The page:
Behave Yourself: Signs That Promote Good Sportsmanship

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Behave YourselfThere’s a wealth of knowledge and life skills to be learned from participating in team sports. If we ensure that our kids have coaches who are good role models, and we take care to be good role models ourselves, our kids can only benefit. Unfortunately, that’s not always the case, and sometimes we’re doing more harm than good.

Good Sportsmanship and Other Things Kids Gain From Team Sports


  • The importance of teamwork, and the opportunity to actively practice working together with other kids.
  • Regular exercise, and an emphasis on forming healthy habits that will last throughout their lives.
  • The joy of winning.
  • The value of empathy toward the losing team.
  • Good sportsmanship toward players on both teams, coaches and officiants.
  • The experience of crushing defeat that comes from losing an important game, and how to handle that defeat appropriately.
  • Physical skills such as large and small motor skills, balance, reaction speed, accuracy.

When Good Parents Go Bad


Occasionally, parents just lose their minds once they get on a sports field. Some are so invested in living vicariously through their children, that every game seems much more important than it really is (trust me, a Little League game with six-year-olds is not going to make or break an MLB career).

Other parents get a Papa or Mama Bear mentality while watching their kids play. Fouls happen during regular play of most games, and officiants can’t always see everything that happens on a large field. When a kid gets pushed by an opposing team member, some parents start yelling at the kid, the kid’s parents, the coach or the officiant. Or all four.

It’s important to remember this: it’s just a game. If your kid is unfairly called out, or has a foul called on him, it’s not the end of the world. Sometimes when an opposing player commits a foul on your kid, it’s purely accidental. Other times, it’s due to the heat of the game and not intentional. Sometimes it IS intentional, and that’s not OK. But there’s an irony there if you react by screaming and swearing; you’re angry about bad sportsmanship and reacting by being… a bad sport.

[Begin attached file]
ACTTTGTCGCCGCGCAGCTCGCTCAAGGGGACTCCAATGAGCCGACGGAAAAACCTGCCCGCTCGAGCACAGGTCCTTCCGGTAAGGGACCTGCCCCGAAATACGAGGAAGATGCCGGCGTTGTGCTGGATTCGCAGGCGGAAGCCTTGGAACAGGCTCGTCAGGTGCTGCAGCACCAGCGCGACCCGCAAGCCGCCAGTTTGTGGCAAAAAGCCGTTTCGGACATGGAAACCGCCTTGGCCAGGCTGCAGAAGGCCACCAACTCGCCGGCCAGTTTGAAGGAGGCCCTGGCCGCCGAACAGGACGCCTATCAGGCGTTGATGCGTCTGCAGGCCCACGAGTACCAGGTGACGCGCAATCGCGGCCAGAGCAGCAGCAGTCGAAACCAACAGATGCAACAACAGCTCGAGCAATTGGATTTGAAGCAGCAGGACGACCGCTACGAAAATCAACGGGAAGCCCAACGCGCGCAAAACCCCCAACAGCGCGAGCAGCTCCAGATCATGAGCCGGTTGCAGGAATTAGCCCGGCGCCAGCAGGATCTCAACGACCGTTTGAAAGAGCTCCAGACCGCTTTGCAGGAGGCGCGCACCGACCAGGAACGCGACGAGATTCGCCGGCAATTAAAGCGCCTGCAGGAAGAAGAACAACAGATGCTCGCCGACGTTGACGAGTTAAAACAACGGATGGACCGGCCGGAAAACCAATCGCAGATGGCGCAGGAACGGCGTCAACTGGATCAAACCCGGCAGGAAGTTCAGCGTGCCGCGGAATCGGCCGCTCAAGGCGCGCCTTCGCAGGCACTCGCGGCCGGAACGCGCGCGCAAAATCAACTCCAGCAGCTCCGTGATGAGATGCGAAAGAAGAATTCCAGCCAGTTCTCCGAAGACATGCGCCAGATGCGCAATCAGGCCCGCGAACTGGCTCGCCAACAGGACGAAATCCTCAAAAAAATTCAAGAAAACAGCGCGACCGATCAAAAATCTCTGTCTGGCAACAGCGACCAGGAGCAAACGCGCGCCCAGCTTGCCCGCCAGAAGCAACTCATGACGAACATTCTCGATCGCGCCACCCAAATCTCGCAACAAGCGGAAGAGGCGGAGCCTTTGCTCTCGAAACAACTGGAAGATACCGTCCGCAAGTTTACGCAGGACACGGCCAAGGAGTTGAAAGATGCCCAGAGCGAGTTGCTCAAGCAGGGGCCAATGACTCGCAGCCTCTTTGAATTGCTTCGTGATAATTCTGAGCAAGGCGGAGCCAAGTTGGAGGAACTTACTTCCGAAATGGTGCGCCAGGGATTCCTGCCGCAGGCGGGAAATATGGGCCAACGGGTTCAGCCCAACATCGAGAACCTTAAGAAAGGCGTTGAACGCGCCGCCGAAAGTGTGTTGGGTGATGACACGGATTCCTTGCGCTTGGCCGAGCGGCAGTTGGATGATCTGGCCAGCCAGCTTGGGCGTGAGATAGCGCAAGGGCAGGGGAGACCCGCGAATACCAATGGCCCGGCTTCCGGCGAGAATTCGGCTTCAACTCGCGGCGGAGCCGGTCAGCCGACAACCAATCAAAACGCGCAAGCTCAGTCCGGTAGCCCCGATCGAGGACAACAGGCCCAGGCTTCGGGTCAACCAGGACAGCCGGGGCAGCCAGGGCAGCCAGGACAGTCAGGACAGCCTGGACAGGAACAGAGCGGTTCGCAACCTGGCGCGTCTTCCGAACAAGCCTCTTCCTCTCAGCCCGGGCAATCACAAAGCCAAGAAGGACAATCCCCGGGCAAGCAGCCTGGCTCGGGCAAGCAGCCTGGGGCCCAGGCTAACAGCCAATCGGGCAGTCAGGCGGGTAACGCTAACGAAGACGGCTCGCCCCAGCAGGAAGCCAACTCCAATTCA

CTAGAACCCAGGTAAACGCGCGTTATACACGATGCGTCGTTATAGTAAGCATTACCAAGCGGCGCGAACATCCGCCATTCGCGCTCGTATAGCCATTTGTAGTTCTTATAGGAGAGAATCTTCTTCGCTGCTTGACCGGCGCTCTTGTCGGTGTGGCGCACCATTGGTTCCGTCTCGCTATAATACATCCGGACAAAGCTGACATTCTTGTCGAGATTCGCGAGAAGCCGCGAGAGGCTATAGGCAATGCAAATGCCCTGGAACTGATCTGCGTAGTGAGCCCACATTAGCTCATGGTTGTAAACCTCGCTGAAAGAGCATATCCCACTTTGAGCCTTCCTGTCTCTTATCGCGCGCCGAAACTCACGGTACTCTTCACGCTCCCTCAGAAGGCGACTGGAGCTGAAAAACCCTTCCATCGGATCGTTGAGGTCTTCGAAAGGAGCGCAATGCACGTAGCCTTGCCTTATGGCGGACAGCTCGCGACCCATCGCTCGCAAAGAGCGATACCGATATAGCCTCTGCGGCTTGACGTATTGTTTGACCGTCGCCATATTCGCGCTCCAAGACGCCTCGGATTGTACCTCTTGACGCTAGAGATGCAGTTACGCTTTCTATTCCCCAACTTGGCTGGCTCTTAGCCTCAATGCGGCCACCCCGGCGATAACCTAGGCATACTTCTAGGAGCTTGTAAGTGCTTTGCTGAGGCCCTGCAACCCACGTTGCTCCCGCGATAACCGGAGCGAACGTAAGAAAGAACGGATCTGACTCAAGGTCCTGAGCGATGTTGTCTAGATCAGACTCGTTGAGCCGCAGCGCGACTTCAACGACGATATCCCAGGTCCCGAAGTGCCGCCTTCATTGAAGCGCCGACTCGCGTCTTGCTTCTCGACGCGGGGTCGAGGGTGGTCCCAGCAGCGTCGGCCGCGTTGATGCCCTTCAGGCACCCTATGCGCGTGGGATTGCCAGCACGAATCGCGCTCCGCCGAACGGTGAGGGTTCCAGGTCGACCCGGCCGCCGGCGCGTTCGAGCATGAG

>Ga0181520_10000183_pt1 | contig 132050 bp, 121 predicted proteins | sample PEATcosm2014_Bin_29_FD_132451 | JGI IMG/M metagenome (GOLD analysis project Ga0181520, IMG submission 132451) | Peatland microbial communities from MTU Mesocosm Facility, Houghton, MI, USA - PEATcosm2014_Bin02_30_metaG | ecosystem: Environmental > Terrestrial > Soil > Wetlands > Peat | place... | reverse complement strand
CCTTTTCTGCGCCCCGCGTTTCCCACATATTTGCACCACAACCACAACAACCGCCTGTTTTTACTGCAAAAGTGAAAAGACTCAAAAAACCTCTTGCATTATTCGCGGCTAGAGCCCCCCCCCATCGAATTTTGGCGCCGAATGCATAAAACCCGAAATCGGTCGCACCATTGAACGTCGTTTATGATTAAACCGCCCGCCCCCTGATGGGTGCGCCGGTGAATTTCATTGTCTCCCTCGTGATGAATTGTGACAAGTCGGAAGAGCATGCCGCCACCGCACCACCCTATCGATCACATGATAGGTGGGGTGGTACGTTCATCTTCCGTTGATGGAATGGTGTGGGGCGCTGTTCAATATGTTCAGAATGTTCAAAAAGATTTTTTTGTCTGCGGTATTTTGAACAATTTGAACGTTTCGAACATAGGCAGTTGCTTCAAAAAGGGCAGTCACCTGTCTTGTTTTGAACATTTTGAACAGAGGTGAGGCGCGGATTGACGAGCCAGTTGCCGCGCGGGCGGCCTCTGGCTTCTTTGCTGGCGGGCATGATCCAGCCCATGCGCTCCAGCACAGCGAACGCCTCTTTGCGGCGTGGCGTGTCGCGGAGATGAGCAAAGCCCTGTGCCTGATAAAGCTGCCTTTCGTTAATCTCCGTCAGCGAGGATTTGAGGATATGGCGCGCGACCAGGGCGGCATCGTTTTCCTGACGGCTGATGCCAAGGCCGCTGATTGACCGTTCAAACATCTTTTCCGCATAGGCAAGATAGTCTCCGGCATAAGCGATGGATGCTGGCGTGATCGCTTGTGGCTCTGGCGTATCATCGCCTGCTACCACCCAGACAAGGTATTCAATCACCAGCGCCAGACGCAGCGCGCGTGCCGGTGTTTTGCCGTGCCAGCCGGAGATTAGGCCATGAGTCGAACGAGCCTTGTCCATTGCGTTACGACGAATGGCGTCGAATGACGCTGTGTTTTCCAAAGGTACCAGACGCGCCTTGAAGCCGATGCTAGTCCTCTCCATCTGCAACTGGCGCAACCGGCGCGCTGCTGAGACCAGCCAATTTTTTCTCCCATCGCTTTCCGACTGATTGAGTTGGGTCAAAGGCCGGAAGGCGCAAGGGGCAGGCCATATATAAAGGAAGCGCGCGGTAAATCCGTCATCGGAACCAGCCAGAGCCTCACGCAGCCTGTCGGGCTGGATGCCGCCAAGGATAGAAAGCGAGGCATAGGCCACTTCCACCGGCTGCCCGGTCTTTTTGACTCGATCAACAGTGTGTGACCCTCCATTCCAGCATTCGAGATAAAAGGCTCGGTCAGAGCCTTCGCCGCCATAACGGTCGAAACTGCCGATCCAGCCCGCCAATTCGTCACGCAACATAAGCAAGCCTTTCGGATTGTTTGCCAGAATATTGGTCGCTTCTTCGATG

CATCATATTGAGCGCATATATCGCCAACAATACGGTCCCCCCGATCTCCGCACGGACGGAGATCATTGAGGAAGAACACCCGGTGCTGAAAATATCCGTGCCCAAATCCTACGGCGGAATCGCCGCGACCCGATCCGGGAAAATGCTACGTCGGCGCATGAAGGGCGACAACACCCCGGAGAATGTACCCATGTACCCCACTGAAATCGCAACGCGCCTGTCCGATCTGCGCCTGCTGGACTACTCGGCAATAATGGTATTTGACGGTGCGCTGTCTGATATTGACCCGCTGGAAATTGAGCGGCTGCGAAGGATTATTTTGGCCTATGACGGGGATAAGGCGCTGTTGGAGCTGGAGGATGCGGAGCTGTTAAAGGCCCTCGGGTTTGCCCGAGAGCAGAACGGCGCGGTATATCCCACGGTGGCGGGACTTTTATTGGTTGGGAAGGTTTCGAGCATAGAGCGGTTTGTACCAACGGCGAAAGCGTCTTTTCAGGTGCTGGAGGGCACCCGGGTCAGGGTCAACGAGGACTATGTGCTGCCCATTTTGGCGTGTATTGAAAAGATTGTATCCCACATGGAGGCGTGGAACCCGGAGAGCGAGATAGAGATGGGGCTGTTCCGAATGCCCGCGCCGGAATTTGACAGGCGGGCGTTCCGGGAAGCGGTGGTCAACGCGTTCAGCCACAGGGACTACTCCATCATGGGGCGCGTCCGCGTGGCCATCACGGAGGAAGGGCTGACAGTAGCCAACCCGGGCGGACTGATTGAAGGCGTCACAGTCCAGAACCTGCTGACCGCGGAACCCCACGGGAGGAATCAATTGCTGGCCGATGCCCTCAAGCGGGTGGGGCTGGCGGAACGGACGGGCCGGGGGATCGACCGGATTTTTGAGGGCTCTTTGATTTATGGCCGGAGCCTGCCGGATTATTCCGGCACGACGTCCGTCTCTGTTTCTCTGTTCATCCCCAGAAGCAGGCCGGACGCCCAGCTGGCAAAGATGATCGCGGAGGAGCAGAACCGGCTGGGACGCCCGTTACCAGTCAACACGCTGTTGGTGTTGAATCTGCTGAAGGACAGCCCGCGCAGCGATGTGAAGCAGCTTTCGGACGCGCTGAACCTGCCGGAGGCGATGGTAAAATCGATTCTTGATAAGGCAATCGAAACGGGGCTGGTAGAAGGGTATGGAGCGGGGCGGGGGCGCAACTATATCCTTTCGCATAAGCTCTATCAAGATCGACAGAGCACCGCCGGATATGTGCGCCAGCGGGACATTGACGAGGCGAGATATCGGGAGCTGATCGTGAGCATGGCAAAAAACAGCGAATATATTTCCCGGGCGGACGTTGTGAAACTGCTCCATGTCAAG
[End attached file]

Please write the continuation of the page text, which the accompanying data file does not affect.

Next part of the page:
Your Kids are Watching


Your children learn most of their behaviors by watching yours; not necessarily by listening to you dispense parental wisdom. If you lecture them in the car all the way to the baseball game about being a good sport and not throwing tantrums if they strike out, but then scream at the umpire when he calls a ball a strike, your kid is going to remember your behavior… not your sage advice.

Developing Good Sportsmanship is Your Job

GoodSportsmanshipGood coaches make great role models. They will certainly help to shape your child’s views of sportsmanship. But ultimately, you can’t expect to just fork over $40 to the rec league and magically get good sportsmanship from your kids. It doesn’t work that way; it’s not like buying your kid a new shirt. You don’t buy good sportsmanship; you guide your kids and help them develop it.

Coaches are just one influence in your child’s life. As the parent, it’s your job to teach him the qualities you want him to have as a responsible adult. And, as we’ve already discussed, the best way to teach that is by example.

Using Signage as a Reminder

The images in this post are all templates for signs that promote good sportsmanship. We’ve been seeing similar signs posted on sports fields all over, and we think they’re a great idea. Sports games can become really heated and emotions run high sometimes. As parents enter the field or arena, it’s good to have a reminder: Behave!

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